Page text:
Neurology journal Neurocase has an interesting study of a women who started compulsively writing poetry after having brief epileptic amnesia treated with the anti-seizure drug lamotrigine.
A 76-year-old woman reported having a poor memory and short periods of disorientation and was eventually diagnosed with transient epileptic amnesia – brief recurrent seizures that lead to short periods where affected people can’t lay down new memories.
Several months after starting lamotrigine [a common and widely used anti-seizure drug], the patient suddenly began to write original verse. Whereas poetry had never previously been among her pastimes, she now produced copious short poems (around 10–15 each day) on quotidian topics such as housework or about the act of versifying itself and sometimes expressing her opinions or regret about past events. These poems often had a wistful or pessimistic nature but did not have a moral or religious focus. Her husband characterized them as “doggerel” because they were generally rhyming and often featured puns and other wordplay.
My poems roams,
They has no homes
Yours’, also, tours,
And never moors.
Why tie them up to pier or quay?
Better far, share them with me.
Prose – now, that’s a different matter.
Rather more than just a natter.
Prose is earnest, prose is serious
Prose is lordly and imperious
Prose tells you, loud, clear, that
Life – life is dear.
This versifying had a compulsive quality: she spent several hours per day writing poetry and became irritated if attempts were made to disengage her. However, she appeared to derive pleasure from the activity and there was no evidence of associated distress. She did not produce prose passages, diaries, or other examples of hypergraphia, nor did she develop new interests in other “creative media,” such as visual arts or music.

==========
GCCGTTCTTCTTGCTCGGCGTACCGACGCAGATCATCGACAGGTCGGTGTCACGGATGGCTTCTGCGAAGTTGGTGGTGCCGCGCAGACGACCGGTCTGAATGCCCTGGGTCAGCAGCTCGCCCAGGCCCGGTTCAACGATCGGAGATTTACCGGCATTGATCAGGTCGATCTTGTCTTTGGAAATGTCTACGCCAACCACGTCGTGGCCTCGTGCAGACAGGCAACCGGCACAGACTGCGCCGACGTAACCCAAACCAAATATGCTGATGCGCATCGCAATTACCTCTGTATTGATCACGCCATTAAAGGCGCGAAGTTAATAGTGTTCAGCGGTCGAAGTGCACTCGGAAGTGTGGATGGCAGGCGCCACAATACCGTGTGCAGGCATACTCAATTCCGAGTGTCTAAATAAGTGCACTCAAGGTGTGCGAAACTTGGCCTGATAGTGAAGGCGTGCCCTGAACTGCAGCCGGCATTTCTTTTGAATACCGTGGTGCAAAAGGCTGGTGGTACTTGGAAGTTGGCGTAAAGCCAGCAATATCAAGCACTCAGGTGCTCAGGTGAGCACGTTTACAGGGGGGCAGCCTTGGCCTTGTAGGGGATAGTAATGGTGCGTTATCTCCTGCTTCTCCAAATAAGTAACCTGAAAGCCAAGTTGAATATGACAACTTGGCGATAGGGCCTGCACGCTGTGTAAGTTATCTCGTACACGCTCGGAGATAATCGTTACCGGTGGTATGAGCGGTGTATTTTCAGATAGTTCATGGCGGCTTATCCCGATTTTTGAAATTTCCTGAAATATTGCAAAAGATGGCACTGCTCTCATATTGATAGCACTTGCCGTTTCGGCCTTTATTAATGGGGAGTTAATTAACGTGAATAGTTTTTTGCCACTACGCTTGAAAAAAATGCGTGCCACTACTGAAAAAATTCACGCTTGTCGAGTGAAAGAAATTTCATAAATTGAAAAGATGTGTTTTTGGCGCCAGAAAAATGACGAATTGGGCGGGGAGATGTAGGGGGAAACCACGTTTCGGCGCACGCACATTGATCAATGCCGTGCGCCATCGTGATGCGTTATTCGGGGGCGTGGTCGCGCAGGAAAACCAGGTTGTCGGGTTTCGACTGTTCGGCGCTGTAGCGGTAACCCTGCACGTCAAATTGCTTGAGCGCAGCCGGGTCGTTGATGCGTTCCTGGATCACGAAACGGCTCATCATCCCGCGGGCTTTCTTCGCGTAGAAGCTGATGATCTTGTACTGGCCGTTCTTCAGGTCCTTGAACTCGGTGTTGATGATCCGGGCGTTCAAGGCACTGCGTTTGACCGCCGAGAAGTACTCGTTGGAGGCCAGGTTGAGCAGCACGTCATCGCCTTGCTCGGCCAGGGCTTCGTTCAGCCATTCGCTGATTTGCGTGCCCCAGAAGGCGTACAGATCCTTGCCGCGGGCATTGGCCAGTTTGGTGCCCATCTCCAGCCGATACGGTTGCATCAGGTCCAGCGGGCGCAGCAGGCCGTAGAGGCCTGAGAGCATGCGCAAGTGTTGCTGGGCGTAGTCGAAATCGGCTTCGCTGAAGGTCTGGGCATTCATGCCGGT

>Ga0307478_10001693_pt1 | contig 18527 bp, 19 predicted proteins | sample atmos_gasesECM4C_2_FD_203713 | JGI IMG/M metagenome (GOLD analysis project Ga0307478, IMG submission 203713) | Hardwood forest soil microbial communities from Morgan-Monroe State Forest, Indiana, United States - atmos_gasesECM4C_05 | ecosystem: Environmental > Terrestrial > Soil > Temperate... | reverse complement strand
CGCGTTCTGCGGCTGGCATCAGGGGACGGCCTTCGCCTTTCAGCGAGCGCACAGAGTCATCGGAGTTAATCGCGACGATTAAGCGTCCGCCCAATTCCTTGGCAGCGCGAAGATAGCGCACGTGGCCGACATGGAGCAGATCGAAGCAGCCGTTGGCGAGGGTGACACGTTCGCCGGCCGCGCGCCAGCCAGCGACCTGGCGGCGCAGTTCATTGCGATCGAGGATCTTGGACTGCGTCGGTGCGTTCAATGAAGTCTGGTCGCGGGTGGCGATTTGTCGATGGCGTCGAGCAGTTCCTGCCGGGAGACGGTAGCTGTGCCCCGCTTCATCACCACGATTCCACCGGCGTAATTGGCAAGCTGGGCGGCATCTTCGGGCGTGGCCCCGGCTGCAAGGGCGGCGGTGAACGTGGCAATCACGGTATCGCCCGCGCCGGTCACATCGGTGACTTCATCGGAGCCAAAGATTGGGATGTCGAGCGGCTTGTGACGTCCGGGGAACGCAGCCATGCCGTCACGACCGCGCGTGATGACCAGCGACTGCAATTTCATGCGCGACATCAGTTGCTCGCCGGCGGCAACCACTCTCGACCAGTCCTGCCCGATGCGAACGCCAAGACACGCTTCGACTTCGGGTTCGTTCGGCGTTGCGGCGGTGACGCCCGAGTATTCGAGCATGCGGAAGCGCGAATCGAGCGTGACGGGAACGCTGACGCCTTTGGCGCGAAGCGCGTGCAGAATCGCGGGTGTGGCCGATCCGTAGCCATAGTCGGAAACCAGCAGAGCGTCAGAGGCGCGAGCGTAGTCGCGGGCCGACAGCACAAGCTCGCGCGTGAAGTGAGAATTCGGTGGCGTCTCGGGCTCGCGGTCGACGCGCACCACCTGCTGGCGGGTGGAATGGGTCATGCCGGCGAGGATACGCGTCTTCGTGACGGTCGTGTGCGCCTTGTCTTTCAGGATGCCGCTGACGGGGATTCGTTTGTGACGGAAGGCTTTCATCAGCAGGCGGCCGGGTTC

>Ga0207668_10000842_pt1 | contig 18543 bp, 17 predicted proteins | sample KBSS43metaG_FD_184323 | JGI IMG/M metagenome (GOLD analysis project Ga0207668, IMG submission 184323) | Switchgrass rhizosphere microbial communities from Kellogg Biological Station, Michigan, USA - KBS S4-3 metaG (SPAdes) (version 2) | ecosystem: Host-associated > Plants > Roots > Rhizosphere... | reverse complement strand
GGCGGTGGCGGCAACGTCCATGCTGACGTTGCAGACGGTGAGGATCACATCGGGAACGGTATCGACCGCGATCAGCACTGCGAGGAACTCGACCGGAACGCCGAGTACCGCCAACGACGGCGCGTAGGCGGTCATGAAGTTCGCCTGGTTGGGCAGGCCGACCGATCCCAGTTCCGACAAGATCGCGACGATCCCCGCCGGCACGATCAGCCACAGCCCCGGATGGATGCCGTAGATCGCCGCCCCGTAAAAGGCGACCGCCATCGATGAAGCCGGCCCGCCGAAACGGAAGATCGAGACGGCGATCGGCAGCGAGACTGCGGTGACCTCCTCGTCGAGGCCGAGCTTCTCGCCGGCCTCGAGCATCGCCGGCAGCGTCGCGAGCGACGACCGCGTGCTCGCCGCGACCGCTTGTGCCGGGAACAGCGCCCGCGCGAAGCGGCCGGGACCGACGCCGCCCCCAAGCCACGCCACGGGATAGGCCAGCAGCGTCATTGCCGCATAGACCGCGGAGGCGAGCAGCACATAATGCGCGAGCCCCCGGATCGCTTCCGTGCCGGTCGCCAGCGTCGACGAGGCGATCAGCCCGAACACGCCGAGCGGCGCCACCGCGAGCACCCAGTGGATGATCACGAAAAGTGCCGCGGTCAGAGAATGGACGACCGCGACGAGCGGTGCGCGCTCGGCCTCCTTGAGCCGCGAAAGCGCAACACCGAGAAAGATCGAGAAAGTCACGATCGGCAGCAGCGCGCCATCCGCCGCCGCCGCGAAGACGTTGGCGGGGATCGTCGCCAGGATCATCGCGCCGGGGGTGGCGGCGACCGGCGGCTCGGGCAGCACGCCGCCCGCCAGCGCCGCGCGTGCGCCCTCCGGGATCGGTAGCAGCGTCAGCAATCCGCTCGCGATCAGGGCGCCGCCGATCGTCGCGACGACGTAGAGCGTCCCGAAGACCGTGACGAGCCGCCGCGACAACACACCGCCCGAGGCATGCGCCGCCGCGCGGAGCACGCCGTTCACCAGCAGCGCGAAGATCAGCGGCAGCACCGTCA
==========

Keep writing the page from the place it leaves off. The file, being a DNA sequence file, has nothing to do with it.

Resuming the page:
When reassessed 6 months after the onset of versifying this apparent compulsion had diminished, but she continued to produce occasional poems. She had also developed a more general fondness for wordplay, frequently using puns in speech, making humorous word associations, and identifying word patterns in everyday objects such as car license plates. Throughout this period there were no associated mood symptoms, features of a thought disorder, or other changes in her behavior or cognition to suggest hypomania or another generalized neuropsychiatric disturbance.
The article also mentions some similarities between the compulsive poem writing and hypergraphia – compulsive and copious writing that is a well-known although not particularly common symptom of epilepsy.
The difference in this case, however, is that hypergraphia often appears as meaningless, rambling or disorganised, and this particular patient produced competent, if not particularly high quality poems.
One of the most interesting implications of these cases is that rhyming, punning and poetic speech, which we normally think of as something that needs specific conscious effort and attention, can appear spontaneously to the point of overwhelming our normal forms of communication.